‘Animal Crossing: New Horizons’ became a cultural phenomenon in the wake of the coronavirus pandemic. 25-year-old Daniel Luu created a marketplace for the game that became a phenomenon in its own right. Here’s how he did it.
It’s no secret video games, next to beauty and wellness, have been one of the few industries to prosper under the new reality brought on by the coronavirus pandemic. By April, success stories were coming in quick and by the dozen.
There was Travis Scott’s in-game Fortnite concert that saw over 12 million concurrent views from players. Microsoft’s Game Pass service broke 10 million subscribers. Nintendo announced sales of its Switch console were up 24 percent year-over-year. Animal Crossing: New Horizons, the fifth main title in the Animal Crossing series, sold five million digital copies in its first month, breaking the Switch’s record for most digital units sold in a single month. It’s this last story that’s gone on to define gaming, and in a wider sense, culture, during the worldwide lockdown.
As of press time, New Horizons is the second best-selling game on the Switch, with over 22 million units sold. By the numbers, that means over a third of all Switch owners now have a copy. With people all over the world playing, the game soon became more than a game, serving as a digital environment for wedding ceremonies, college graduations, and fashion shows.
While the game was growing in popularity and this cultural shift was occurring, a 25-year-old in the D.C. area named Daniel Luu was compiling a spreadsheet of all the game’s items in a Discord server with help from the New Horizons community.
Discord, a free chat client popular with gamers, served its purpose well, giving players, or “villagers” as they’re called in Animal Crossing, a centralized place to contribute to the growing database. Like most things niche, however, it wasn’t very user friendly.
With a background in software development, Luu took all the items in the spreadsheet and launched Nookazon, an easy-to-use online marketplace for buying and selling in-game items. At the time, he couldn’t have expected Nookazon to go on to have its own Wikipedia page or get written up by the Washington Post. Like the game itself though, success arrived overnight. Literally.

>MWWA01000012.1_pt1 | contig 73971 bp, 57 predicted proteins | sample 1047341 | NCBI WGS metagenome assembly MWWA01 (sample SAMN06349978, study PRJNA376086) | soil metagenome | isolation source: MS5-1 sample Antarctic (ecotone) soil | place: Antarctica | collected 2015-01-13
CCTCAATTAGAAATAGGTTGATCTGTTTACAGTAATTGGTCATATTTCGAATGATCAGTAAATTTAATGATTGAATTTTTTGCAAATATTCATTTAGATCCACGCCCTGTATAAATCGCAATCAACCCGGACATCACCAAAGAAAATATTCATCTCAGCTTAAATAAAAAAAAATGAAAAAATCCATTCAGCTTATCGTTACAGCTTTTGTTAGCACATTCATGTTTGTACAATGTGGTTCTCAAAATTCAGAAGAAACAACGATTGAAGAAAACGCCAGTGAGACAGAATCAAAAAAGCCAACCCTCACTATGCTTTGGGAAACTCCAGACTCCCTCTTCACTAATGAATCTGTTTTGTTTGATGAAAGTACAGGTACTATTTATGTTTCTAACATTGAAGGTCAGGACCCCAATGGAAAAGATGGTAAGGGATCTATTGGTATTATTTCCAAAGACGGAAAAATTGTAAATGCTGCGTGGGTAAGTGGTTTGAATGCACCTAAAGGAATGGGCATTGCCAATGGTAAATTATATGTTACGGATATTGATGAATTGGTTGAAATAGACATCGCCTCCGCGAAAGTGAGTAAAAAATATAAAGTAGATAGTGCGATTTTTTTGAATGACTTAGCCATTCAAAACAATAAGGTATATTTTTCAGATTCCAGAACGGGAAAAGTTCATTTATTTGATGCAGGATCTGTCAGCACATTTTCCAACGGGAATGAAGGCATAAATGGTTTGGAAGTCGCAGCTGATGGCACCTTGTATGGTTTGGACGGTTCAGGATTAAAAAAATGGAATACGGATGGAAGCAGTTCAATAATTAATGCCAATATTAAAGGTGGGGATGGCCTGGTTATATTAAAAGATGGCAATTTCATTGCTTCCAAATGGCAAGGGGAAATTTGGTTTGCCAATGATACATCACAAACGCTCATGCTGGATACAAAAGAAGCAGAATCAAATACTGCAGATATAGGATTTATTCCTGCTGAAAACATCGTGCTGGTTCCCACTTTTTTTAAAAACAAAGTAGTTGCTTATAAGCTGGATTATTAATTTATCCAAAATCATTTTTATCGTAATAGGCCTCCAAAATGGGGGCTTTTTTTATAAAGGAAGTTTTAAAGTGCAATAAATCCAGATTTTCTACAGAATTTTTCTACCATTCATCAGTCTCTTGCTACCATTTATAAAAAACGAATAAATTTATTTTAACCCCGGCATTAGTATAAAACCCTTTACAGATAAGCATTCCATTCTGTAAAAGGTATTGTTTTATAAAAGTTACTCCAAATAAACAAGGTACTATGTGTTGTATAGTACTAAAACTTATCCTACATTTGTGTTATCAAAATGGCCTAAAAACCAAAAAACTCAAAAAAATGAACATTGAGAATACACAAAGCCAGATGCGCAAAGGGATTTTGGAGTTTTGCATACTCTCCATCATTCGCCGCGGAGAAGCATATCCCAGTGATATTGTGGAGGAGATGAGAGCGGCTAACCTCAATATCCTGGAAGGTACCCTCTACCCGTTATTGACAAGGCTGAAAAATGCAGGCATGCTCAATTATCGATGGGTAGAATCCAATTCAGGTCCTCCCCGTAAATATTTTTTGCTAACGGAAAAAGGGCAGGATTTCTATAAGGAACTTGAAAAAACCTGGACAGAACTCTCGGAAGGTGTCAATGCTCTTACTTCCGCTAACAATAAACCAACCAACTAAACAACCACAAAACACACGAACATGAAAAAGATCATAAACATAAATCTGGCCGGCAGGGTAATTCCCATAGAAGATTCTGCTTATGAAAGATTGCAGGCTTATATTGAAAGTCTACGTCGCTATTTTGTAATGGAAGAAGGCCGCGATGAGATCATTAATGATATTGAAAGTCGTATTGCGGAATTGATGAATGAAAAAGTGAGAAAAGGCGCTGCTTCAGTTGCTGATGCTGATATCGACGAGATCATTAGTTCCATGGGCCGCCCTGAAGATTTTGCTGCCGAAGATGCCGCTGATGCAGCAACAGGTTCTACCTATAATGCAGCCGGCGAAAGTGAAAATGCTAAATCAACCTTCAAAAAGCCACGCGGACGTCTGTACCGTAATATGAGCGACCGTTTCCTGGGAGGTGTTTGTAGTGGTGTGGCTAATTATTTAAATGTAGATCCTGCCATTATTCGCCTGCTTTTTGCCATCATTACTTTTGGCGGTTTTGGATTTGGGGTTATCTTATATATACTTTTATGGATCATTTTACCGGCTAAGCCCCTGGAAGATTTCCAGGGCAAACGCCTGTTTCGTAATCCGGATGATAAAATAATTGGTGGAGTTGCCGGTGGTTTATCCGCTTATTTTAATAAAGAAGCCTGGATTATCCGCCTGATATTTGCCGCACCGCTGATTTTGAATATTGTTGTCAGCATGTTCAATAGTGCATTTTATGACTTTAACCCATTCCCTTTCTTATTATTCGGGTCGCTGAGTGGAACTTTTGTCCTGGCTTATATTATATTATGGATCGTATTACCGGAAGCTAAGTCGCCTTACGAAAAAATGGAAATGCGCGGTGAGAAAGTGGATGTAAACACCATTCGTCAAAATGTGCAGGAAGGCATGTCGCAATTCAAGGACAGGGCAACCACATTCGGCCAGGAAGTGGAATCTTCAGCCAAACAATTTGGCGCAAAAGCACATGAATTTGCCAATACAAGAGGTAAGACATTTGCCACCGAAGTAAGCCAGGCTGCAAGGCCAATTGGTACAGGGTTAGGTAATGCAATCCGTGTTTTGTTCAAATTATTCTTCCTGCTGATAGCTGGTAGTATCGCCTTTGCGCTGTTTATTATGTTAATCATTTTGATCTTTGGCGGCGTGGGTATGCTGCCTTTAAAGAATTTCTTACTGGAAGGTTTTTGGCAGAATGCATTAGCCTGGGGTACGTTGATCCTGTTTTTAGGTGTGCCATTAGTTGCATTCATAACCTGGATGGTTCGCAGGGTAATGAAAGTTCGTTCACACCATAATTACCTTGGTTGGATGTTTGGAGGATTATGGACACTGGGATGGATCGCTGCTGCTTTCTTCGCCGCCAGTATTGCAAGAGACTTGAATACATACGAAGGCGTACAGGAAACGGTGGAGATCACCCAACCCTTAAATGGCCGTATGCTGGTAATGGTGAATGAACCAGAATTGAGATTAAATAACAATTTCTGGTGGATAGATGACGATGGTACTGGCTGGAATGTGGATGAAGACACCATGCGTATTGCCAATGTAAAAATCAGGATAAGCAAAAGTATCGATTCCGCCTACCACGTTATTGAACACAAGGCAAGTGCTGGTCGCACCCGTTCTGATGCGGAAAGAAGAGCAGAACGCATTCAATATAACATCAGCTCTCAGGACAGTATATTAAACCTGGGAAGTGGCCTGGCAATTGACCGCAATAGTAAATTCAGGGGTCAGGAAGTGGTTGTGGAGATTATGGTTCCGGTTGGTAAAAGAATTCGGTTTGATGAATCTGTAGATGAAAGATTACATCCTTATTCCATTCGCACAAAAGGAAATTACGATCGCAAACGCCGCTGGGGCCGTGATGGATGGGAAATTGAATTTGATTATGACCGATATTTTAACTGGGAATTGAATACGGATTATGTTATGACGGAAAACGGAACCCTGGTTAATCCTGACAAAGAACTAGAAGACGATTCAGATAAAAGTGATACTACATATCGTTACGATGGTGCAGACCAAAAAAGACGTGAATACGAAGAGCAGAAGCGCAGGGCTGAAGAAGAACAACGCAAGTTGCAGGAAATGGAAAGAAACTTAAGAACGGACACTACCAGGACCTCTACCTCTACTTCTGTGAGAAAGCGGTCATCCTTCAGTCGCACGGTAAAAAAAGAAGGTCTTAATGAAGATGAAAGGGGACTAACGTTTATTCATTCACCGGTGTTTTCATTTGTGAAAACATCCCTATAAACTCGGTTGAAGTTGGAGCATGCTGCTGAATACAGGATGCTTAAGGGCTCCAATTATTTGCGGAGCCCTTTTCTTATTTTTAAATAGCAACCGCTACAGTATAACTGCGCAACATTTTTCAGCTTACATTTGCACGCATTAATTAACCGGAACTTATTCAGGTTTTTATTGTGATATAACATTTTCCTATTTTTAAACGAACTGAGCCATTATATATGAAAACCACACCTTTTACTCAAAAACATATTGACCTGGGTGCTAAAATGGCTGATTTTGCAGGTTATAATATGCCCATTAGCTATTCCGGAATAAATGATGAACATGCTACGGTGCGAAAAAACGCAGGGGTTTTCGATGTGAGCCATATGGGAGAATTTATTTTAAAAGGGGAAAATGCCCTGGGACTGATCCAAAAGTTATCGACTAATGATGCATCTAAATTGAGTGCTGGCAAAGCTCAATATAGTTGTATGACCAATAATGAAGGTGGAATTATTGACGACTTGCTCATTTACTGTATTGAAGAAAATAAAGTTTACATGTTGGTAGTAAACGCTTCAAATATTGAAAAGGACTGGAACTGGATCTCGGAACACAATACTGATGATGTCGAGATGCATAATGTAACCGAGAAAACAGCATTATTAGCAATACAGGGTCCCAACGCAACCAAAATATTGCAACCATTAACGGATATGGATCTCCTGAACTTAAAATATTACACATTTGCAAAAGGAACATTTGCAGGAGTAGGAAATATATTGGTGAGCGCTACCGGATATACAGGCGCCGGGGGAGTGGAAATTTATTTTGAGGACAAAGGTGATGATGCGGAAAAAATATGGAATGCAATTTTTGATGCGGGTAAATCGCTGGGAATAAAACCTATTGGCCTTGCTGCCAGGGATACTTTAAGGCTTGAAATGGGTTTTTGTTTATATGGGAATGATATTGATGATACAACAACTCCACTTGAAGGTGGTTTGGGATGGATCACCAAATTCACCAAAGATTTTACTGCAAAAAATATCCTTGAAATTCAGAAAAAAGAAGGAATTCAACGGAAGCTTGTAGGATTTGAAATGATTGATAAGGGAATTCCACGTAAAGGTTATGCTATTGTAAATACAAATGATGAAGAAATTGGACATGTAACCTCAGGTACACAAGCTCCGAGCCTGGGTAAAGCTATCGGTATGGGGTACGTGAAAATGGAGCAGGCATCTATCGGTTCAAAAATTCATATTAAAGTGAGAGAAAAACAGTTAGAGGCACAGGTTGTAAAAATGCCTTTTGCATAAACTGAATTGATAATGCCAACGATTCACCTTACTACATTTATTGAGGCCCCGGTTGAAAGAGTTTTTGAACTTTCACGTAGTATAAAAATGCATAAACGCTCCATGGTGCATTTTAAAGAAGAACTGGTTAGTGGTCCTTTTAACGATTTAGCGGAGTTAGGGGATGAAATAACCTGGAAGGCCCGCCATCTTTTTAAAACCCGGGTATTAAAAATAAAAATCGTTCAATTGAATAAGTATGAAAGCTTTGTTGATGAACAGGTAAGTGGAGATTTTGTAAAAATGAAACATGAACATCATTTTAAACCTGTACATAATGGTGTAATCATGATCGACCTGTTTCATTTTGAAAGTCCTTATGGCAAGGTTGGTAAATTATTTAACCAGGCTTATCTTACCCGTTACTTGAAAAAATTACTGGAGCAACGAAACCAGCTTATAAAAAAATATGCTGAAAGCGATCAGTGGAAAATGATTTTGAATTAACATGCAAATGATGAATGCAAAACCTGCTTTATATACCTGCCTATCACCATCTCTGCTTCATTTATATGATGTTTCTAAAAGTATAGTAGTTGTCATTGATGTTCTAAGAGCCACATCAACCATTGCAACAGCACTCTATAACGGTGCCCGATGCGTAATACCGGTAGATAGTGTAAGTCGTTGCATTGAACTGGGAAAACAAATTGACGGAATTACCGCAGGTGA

Not long after launching, Luu, better known as squishguin to his modest TikTok following, posted a 15-second video introducing the site and went to bed. When he woke up in the morning, the web traffic had surged from 6,000 users to 180,000. Call it chance, call it luck, call it being in the right place at the right time, like so many entrepreneurs before him, Luu’s life was leading up to this point.
More Than a job
Attending a computer science-focused high school and minoring in computer science at the University of Maryland, Luu was no stranger to building websites. “Computer science is not only my job, it’s also my hobby. I’m always building sites. I’m always building apps.” He’s built so many sites over the years, he has trouble recalling the first one he ever built (“maybe a YouTube doubler?”).
After graduating, Luu worked for a number of tech companies, refining his skills as a software developer from a local startup to banking giant Capital One. From one employer to the next, running his own business was always the goal. “Being an entrepreneur has always been my dream. Coming up with new ideas, putting things out there, and having an impact on people.”
Since his college days, Luu had been listening to podcasts focused on startups, internalizing founder stories to one day tell his own. “I love the podcast Indie Hackers. It’s not necessarily about investments or the unicorn stories of startups, but it’s about people doing it themselves, figuring it out, working on it.” That sentence couldn’t be a more perfect summary of Luu’s own journey.
When lockdown was in full effect, Luu picked up New Horizons, joining millions of others in developing and taking care of their own virtual island. The more he played, the more he wanted to learn about the game and the community.
He joined the official Animal Crossing Discord and soon discovered channels dedicated to trading items in-game. “The channel was chaotic. It was all over the place. If you wanted to find something, you had to actually search for it in the chat. I thought to myself, ‘why not use my developer skills to create a better experience for this?’”
Luu did just that, creating a website like he had countless times before, this time with the help of two friends. The site was soon live, becoming New Horizons’ leading marketplace for buying and selling everything the game has to offer. Catering mainly to other players in the Animal Crossing Discord channel at first, the site’s value across the global New Horizons community following that fateful TikTok video was unmistakable. Luu’s entrepreneurial dreams were arriving sooner than expected.